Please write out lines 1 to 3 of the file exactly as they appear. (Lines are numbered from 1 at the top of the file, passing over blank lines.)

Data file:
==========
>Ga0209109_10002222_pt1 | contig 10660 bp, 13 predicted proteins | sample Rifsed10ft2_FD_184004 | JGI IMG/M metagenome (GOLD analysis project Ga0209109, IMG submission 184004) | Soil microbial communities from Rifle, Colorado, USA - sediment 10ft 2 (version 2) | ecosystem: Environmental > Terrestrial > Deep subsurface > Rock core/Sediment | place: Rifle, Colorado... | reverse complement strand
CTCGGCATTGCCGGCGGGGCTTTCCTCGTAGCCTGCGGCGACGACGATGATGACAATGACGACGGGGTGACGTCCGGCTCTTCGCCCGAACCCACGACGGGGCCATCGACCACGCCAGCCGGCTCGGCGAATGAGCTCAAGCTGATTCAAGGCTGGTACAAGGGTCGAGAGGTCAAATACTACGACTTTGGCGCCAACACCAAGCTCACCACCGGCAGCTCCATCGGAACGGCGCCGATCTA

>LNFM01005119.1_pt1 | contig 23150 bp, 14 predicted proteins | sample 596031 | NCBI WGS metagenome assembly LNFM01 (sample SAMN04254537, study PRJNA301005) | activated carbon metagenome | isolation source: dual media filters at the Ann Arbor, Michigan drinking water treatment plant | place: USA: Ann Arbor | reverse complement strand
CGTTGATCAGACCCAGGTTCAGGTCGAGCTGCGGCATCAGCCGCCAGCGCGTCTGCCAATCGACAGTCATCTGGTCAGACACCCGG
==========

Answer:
>Ga0209109_10002222_pt1 | contig 10660 bp, 13 predicted proteins | sample Rifsed10ft2_FD_184004 | JGI IMG/M metagenome (GOLD analysis project Ga0209109, IMG submission 184004) | Soil microbial communities from Rifle, Colorado, USA - sediment 10ft 2 (version 2) | ecosystem: Environmental > Terrestrial > Deep subsurface > Rock core/Sediment | place: Rifle, Colorado... | reverse complement strand
CTCGGCATTGCCGGCGGGGCTTTCCTCGTAGCCTGCGGCGACGACGATGATGACAATGACGACGGGGTGACGTCCGGCTCTTCGCCCGAACCCACGACGGGGCCATCGACCACGCCAGCCGGCTCGGCGAATGAGCTCAAGCTGATTCAAGGCTGGTACAAGGGTCGAGAGGTCAAATACTACGACTTTGGCGCCAACACCAAGCTCACCACCGGCAGCTCCATCGGAACGGCGCCGATCTA

>LNFM01005119.1_pt1 | contig 23150 bp, 14 predicted proteins | sample 596031 | NCBI WGS metagenome assembly LNFM01 (sample SAMN04254537, study PRJNA301005) | activated carbon metagenome | isolation source: dual media filters at the Ann Arbor, Michigan drinking water treatment plant | place: USA: Ann Arbor | reverse complement strand